It doesn't have Bernard Herrmann's piercing violins or Alfred Hitchcock's mastery of the camera, but A&E's television series based upon "Psycho" has carved out its own place in the horror pantheon -- and may even enrich the legacy of the classic film.
"Bates Motel" ends its five-season run at 9 p.m. Monday at the height of its powers. Showrunners Kerry Ehrin ("Parenthood") and Carlton Cuse ("Lost") used their final 10 hours to re-imagine the events of "Psycho" after a four-season buildup that rewrote the histories of its main characters, the young murderer Norman Bates (Freddie Highmore) and his mother Norma (Vera Farmiga), and the results have been surprising and emotional. Some may consider it blasphemy to change what happens when Marion Crane (Rihanna, acquitting herself nicely) takes a shower in Cabin No. 1, but the show's subversion of our expectations works within its contemporary narrative.
That narrative did not begin promisingly in 2013; the first episode instantly resorted to rape as a plot device, and things like teen parties and the local pot trade didn't pass muster. In Season 4, with Norman's deepening psychological problems in the forefront, "Bates Motel" hit its stride -- and killed off mom in a haunting finale.
But mom is still around in Season 5, and Farmiga is having a ball playing a specter of Norman's fractured imagination. But just as Anthony Perkins was the magnetic center of "Psycho," Highmore is the main attraction of this final season. Norman's rage and confusion bubble up behind a baby face that contradicts Highmore's maturity as a performer. Now 25, the British actor we first saw in "Finding Neverland" and Tim Burton's "Charlie and the Chocolate Factory" is giving perhaps television's best performance, one that requires him to be the friendly face of his business, a deceptive criminal and, in those moments when Norman's reality blurs, a devoted mother.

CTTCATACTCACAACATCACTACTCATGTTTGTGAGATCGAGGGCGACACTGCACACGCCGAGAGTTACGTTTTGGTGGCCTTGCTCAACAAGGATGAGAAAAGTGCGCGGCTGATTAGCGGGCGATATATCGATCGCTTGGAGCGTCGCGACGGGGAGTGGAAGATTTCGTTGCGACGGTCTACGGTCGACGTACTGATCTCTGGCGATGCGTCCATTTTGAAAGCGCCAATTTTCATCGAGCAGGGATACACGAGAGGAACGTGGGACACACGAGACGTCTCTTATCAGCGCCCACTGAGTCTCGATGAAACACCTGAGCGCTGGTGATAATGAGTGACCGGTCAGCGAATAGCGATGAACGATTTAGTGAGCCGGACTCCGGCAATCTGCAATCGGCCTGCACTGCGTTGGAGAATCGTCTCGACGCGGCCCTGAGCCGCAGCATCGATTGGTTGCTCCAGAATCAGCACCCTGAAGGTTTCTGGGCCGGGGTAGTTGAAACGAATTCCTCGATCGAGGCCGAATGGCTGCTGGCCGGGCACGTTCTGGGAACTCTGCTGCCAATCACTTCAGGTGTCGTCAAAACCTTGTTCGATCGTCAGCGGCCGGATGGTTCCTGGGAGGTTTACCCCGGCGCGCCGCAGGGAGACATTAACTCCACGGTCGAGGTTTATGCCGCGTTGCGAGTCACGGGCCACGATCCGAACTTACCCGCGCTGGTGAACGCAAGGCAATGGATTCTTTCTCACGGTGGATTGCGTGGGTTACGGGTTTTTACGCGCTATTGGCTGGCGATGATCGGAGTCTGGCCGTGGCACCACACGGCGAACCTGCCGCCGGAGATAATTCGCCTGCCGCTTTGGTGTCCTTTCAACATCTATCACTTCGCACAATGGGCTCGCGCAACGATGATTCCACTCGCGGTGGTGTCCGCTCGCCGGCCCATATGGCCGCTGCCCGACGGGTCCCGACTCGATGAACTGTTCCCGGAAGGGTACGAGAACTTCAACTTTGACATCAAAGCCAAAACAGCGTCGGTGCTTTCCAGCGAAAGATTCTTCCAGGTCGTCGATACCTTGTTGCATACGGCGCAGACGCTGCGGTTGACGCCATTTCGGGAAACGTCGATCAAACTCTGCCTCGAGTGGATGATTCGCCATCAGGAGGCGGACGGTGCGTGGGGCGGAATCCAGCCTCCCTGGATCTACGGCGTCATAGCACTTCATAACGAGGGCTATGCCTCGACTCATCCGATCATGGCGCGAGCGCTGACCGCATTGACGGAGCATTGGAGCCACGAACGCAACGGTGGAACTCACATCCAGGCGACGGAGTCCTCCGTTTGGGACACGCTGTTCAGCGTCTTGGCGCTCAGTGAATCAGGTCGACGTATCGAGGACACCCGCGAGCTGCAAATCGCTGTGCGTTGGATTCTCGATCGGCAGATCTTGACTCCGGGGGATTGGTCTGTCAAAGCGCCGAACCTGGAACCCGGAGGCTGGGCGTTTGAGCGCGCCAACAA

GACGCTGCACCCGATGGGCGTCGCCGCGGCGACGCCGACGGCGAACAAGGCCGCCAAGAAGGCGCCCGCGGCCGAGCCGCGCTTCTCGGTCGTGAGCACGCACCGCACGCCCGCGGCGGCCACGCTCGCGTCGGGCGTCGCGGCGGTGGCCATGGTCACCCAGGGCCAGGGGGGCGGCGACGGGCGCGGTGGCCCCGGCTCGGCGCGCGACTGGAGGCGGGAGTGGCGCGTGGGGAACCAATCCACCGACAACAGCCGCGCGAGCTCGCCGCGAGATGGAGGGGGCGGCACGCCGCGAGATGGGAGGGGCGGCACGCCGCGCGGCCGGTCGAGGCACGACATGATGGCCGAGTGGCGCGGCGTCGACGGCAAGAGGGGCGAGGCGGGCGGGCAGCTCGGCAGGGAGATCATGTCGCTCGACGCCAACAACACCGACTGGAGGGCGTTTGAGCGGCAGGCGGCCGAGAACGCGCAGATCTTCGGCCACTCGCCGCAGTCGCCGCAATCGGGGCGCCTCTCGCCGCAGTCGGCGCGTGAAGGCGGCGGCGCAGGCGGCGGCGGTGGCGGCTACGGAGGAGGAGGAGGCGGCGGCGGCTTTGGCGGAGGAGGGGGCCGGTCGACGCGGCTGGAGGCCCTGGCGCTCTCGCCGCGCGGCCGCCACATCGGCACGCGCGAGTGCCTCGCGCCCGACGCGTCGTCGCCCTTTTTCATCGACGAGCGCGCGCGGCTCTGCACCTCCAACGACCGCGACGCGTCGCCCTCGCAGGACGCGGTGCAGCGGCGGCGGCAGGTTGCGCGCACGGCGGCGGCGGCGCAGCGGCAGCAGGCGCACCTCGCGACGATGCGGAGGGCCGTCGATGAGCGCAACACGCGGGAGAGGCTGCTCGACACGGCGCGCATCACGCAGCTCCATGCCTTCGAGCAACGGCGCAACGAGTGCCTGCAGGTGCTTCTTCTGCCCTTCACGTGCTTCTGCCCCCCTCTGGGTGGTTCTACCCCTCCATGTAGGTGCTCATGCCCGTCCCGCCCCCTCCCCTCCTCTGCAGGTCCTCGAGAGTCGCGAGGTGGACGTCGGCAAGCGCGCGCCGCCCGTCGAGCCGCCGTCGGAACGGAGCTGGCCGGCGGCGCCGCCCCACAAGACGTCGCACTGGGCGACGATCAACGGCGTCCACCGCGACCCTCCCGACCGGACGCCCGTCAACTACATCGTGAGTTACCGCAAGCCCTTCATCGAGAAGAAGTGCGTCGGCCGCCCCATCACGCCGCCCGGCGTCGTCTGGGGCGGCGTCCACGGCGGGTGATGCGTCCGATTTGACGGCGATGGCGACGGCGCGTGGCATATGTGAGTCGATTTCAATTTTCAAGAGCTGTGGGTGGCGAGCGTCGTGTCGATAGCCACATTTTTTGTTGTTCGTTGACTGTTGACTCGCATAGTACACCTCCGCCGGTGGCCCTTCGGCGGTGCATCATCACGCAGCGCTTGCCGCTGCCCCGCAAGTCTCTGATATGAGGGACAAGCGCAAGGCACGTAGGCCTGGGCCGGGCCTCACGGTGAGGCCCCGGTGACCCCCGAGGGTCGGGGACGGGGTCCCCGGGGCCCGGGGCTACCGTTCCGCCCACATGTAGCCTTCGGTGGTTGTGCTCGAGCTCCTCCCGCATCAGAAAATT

Highmore, who has written two "Bates" episodes and directed another, will keep busy after Monday's finale. Fittingly, he will play Chicago gangster George "Baby Face" Nelson in a new A&E pilot he co-wrote with Ehrin; he'll also top line a new ABC medical drama, "The Good Doctor," from "House" showrunner David Shore.
But his performance in "Bates Motel" will be hard to top. Catch up with the most recent episodes -- including the revised take on Marion Crane's fateful night at the motel -- at aetv.com, stream the first four seasons on Netflix or buy them on DVD, or check out the entire series on digital platforms like iTunes and vudu.
• Sean Stangland is a Daily Herald multiplatform editor whose favorite Hitchcock movie is "Rear Window." You can follow him on Twitter at @SeanStanglandDH.